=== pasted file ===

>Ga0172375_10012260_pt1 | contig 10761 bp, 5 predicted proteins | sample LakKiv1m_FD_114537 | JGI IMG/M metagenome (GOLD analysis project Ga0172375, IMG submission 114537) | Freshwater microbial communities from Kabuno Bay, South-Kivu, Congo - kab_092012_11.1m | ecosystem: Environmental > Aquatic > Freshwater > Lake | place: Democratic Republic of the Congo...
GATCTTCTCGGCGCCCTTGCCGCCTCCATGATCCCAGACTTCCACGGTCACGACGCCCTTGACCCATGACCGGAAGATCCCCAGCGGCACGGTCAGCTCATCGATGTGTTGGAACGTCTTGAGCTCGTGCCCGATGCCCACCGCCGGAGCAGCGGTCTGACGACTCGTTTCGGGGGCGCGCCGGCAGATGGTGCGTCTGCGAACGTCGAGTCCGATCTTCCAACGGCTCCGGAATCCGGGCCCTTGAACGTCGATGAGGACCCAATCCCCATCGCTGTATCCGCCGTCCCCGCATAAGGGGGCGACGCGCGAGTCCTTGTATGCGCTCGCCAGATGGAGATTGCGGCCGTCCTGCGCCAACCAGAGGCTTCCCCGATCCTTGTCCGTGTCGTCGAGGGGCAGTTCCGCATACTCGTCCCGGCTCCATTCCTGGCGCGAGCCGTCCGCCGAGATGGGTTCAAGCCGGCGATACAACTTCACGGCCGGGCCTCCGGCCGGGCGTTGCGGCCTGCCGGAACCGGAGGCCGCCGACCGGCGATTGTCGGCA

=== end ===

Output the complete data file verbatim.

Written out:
>Ga0172375_10012260_pt1 | contig 10761 bp, 5 predicted proteins | sample LakKiv1m_FD_114537 | JGI IMG/M metagenome (GOLD analysis project Ga0172375, IMG submission 114537) | Freshwater microbial communities from Kabuno Bay, South-Kivu, Congo - kab_092012_11.1m | ecosystem: Environmental > Aquatic > Freshwater > Lake | place: Democratic Republic of the Congo...
GATCTTCTCGGCGCCCTTGCCGCCTCCATGATCCCAGACTTCCACGGTCACGACGCCCTTGACCCATGACCGGAAGATCCCCAGCGGCACGGTCAGCTCATCGATGTGTTGGAACGTCTTGAGCTCGTGCCCGATGCCCACCGCCGGAGCAGCGGTCTGACGACTCGTTTCGGGGGCGCGCCGGCAGATGGTGCGTCTGCGAACGTCGAGTCCGATCTTCCAACGGCTCCGGAATCCGGGCCCTTGAACGTCGATGAGGACCCAATCCCCATCGCTGTATCCGCCGTCCCCGCATAAGGGGGCGACGCGCGAGTCCTTGTATGCGCTCGCCAGATGGAGATTGCGGCCGTCCTGCGCCAACCAGAGGCTTCCCCGATCCTTGTCCGTGTCGTCGAGGGGCAGTTCCGCATACTCGTCCCGGCTCCATTCCTGGCGCGAGCCGTCCGCCGAGATGGGTTCAAGCCGGCGATACAACTTCACGGCCGGGCCTCCGGCCGGGCGTTGCGGCCTGCCGGAACCGGAGGCCGCCGACCGGCGATTGTCGGCA